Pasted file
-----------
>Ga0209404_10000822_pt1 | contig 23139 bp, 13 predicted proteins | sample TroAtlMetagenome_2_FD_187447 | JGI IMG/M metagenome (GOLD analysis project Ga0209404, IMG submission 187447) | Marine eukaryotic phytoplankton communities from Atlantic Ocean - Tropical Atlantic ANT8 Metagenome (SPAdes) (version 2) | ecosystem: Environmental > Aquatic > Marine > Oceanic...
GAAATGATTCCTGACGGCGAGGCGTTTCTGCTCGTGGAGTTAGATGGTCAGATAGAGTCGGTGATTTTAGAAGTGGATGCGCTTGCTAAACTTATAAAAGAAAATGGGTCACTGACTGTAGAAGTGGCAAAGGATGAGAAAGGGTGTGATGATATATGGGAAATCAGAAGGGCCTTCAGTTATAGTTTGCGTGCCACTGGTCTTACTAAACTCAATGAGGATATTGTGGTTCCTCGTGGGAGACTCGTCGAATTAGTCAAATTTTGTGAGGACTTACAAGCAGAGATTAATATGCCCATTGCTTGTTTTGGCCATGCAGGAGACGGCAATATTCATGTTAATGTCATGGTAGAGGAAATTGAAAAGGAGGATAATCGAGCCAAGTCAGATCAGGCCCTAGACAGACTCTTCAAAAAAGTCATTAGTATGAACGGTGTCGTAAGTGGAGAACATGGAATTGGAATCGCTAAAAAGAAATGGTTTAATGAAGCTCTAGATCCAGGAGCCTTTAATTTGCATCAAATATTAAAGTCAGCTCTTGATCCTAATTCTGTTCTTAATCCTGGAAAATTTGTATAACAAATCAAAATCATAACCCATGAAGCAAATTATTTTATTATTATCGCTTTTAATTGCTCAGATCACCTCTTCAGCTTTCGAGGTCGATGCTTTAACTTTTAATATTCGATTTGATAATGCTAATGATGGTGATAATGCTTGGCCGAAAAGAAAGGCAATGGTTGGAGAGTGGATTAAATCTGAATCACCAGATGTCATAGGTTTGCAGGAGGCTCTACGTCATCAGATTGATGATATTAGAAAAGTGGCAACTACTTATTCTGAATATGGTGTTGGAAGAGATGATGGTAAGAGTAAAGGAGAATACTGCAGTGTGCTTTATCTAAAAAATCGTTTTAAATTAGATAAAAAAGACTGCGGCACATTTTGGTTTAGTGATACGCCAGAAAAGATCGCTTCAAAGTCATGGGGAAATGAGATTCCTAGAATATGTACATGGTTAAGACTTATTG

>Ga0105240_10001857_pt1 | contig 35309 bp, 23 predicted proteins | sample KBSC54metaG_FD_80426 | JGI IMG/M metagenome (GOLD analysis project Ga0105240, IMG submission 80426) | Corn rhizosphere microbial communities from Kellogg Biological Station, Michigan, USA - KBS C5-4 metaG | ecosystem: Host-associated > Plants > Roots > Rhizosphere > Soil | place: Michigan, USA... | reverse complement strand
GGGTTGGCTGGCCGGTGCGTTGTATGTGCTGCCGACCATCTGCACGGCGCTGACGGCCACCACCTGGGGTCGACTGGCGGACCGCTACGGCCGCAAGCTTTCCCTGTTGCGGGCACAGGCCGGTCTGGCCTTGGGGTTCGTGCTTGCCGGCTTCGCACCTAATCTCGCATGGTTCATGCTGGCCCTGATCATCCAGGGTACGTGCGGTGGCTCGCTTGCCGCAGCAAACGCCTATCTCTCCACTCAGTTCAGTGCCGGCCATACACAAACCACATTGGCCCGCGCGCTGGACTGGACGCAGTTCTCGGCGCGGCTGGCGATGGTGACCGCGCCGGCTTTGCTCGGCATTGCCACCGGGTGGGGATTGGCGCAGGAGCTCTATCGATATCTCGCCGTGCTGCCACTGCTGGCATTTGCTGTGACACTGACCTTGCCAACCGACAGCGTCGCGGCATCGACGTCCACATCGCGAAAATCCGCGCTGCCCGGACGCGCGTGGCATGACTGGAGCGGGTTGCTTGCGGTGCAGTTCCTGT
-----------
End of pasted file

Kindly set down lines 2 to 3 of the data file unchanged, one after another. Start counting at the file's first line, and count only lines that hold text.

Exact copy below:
GAAATGATTCCTGACGGCGAGGCGTTTCTGCTCGTGGAGTTAGATGGTCAGATAGAGTCGGTGATTTTAGAAGTGGATGCGCTTGCTAAACTTATAAAAGAAAATGGGTCACTGACTGTAGAAGTGGCAAAGGATGAGAAAGGGTGTGATGATATATGGGAAATCAGAAGGGCCTTCAGTTATAGTTTGCGTGCCACTGGTCTTACTAAACTCAATGAGGATATTGTGGTTCCTCGTGGGAGACTCGTCGAATTAGTCAAATTTTGTGAGGACTTACAAGCAGAGATTAATATGCCCATTGCTTGTTTTGGCCATGCAGGAGACGGCAATATTCATGTTAATGTCATGGTAGAGGAAATTGAAAAGGAGGATAATCGAGCCAAGTCAGATCAGGCCCTAGACAGACTCTTCAAAAAAGTCATTAGTATGAACGGTGTCGTAAGTGGAGAACATGGAATTGGAATCGCTAAAAAGAAATGGTTTAATGAAGCTCTAGATCCAGGAGCCTTTAATTTGCATCAAATATTAAAGTCAGCTCTTGATCCTAATTCTGTTCTTAATCCTGGAAAATTTGTATAACAAATCAAAATCATAACCCATGAAGCAAATTATTTTATTATTATCGCTTTTAATTGCTCAGATCACCTCTTCAGCTTTCGAGGTCGATGCTTTAACTTTTAATATTCGATTTGATAATGCTAATGATGGTGATAATGCTTGGCCGAAAAGAAAGGCAATGGTTGGAGAGTGGATTAAATCTGAATCACCAGATGTCATAGGTTTGCAGGAGGCTCTACGTCATCAGATTGATGATATTAGAAAAGTGGCAACTACTTATTCTGAATATGGTGTTGGAAGAGATGATGGTAAGAGTAAAGGAGAATACTGCAGTGTGCTTTATCTAAAAAATCGTTTTAAATTAGATAAAAAAGACTGCGGCACATTTTGGTTTAGTGATACGCCAGAAAAGATCGCTTCAAAGTCATGGGGAAATGAGATTCCTAGAATATGTACATGGTTAAGACTTATTG

>Ga0105240_10001857_pt1 | contig 35309 bp, 23 predicted proteins | sample KBSC54metaG_FD_80426 | JGI IMG/M metagenome (GOLD analysis project Ga0105240, IMG submission 80426) | Corn rhizosphere microbial communities from Kellogg Biological Station, Michigan, USA - KBS C5-4 metaG | ecosystem: Host-associated > Plants > Roots > Rhizosphere > Soil | place: Michigan, USA... | reverse complement strand